AI: I've gotten all kinds of feedback on this one. It's a hacked together mess, and fairly dumb, I acknowledge it. However given how basic it is, it doesn't work too bad. While the completely random jump allows enemies to get stuck for longer than they should, it also makes it impossible to predict when they'll decide to jump, leading to some situations in which they'll jump at the same time you do while you try to jump over them, and thus end up smacking right into the creature. During those moments it seems much less dumb than it really is. AI is definitely something to improve on, but it turned out just as you'd expect given the amount of time I spent on it (very little).
Map design: Another hacked together mess. If you were to know how the map actually works, you'd puke. Its design itself has a few serious issues: The right half of the map seems more enjoyable, mostly because there's platforms allowing you to move freely, while it's much harder to stay on the move on the left side. There's also a few spots in which you're completely safe, forever, and it might break the flow of the game, along with a couple of 'cheese spots' you can throw bombs off from, and farm for a high score with 0 risk. Balancing is hard, okay?
Powerups: Could definitely be improved on. Some kind of UI showing how many powerups you've picked up so far, and of which kind, would allow the player to keep track of its progress more easily. I admittedly wish I would've had more time to throw in a few powerups more. The damage increasing powerup is particularly bad, in that there's no way for the player to tell the difference most of the time. On the other hand, the jump and speed powerups feel rather great and it's very easy to notice that you've taken them. In regards to the health powerup, I'm feeling lukewarm about it. It's very much necessary, but it feels too weak sometimes.
Creatures: Again, could be improved on. For those of you unaware, there's three: The first one is a spider-like, small creature which deals an also small amount of damage, and is fairly easy to dispose of. However it's capable of jumping, and there's plenty of it. I believe this one is fairly well balanced, even if the AI needs quite a bit of love.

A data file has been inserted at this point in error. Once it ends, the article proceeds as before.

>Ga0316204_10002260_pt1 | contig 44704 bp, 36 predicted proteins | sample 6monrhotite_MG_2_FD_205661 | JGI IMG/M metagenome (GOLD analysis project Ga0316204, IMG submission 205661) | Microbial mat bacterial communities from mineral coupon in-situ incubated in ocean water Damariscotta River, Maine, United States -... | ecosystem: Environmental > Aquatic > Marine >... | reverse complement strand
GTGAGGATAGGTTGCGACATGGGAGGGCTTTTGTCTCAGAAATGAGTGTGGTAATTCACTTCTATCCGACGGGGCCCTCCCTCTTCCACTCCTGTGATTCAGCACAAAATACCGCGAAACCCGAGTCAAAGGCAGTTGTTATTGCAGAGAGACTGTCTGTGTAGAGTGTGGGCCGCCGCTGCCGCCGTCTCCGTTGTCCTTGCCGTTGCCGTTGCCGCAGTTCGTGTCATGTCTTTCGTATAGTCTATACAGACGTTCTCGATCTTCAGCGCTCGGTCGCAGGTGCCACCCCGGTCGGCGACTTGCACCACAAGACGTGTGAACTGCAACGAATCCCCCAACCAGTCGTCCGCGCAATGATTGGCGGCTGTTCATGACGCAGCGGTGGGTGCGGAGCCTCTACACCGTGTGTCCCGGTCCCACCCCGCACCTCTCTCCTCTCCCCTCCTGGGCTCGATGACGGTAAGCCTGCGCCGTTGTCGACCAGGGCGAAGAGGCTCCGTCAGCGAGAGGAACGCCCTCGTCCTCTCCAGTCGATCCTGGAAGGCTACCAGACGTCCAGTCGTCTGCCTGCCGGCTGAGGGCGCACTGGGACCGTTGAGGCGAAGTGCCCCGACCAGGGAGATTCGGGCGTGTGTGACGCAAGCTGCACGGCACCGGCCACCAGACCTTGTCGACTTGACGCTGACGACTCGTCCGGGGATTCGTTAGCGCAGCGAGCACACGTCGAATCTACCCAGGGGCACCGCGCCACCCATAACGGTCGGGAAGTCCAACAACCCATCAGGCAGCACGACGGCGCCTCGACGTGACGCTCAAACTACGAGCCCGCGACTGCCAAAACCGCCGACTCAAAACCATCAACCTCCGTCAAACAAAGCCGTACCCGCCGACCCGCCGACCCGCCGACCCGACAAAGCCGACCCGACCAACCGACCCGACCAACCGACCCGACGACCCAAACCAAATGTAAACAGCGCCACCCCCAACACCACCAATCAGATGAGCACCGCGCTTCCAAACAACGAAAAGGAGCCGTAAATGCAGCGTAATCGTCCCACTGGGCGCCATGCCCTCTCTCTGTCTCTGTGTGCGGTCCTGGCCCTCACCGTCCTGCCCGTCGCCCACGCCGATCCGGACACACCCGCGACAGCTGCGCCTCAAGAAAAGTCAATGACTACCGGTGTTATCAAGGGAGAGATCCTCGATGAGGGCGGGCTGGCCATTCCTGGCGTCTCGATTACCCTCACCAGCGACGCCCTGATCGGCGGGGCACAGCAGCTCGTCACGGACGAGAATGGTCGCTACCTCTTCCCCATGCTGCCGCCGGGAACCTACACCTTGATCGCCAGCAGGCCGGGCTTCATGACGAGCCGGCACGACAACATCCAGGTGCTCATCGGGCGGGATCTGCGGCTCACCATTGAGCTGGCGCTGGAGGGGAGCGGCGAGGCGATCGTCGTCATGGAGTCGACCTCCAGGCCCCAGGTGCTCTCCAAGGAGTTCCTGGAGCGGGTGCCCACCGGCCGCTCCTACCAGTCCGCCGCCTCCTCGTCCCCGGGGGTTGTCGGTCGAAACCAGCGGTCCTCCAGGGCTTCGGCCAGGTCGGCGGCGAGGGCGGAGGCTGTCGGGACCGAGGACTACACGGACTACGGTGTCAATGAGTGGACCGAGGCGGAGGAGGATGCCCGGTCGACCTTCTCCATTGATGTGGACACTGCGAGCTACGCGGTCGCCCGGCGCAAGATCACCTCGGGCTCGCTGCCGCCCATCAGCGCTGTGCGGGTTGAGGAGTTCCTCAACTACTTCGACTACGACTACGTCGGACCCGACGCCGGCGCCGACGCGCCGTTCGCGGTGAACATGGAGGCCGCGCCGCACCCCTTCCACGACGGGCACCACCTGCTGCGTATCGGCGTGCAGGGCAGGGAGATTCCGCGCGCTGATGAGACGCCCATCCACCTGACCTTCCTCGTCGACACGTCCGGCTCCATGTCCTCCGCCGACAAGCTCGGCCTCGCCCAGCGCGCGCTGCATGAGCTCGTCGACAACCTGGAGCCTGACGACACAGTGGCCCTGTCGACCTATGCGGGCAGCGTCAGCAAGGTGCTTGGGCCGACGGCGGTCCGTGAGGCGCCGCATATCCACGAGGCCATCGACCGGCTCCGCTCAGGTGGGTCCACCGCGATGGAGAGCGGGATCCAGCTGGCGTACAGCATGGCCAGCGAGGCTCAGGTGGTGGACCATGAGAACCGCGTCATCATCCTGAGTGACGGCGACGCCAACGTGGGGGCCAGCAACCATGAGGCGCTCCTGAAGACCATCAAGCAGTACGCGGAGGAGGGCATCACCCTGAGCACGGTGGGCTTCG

The second creature is tanky in all senses of the word. It's a big triangle, and while it doesn't jump it deals considerably more damage than the previous creature, and has a lot of health. Easy to outrun, there's very few of them, and unless you've managed to gather a lot of power-ups throwing quite a few bombs at it is usually the answer. Final thoughts: The amount of points it drops isn't worth how boring it can be.
The third and last creature is a hand. If any fireballs touch it, they will bounce back towards the player and damage it. They always try to stay at the same height you are to be able to do this better, and until you've collected a few health powerups, they insta-kill on touch. This is definitely a creature the game needed: Fireballs go through everything, except these hands, which make them bounce back and towards the player. It serves to keep the player from mindlessly spamming fireballs too often. Although it's 'weakness' was supposed to be the sword, it's not worth the risk and throwing a couple of bombs on it works just right.
What a ride, I think this covers most points and feedback, phew! There's clearly a lot that could be better, but it's far from awful and at least it can be fun.
There's only one week left to play and rate games! On July 8th at 7pm UTC, the ratings will be counted and the top 3 of the solo and team categories will be crowned!
In order to make as many games as possible receive a rating, games are now displayed in "rescue mode" which means games that need ratings will be displayed at the top!
Help your fellow Alakajam community members out and play and rate some of these games! Constructive feedback is one of the best ways to learn and improve your game design skills, so let's make as many games as possible get some feedback!
A massive thanks to everbody who played and commented on my game!
For my first game jam this has been an amazing experience. I'm so proud I managed to put something together in time, although it could have done with a lot more added in.
I've loved playing everyone's games. Every single one was fun and creative. Can't believe how talented everyone is.
My favourite part was seeing everyone's individual take on the theme.
Well done everyone and thanks for everything!
I've put together a timelapse of how I created the art for my entry, Dirt.
Thanks to everybody who has played and commented on my game so far, the feedback has been really helpful. I've played almost all the entries that I can for the moment (Mac/web), but I will be borrowing some time on a Windows machine over the weekend to play the rest and really looking forward to it!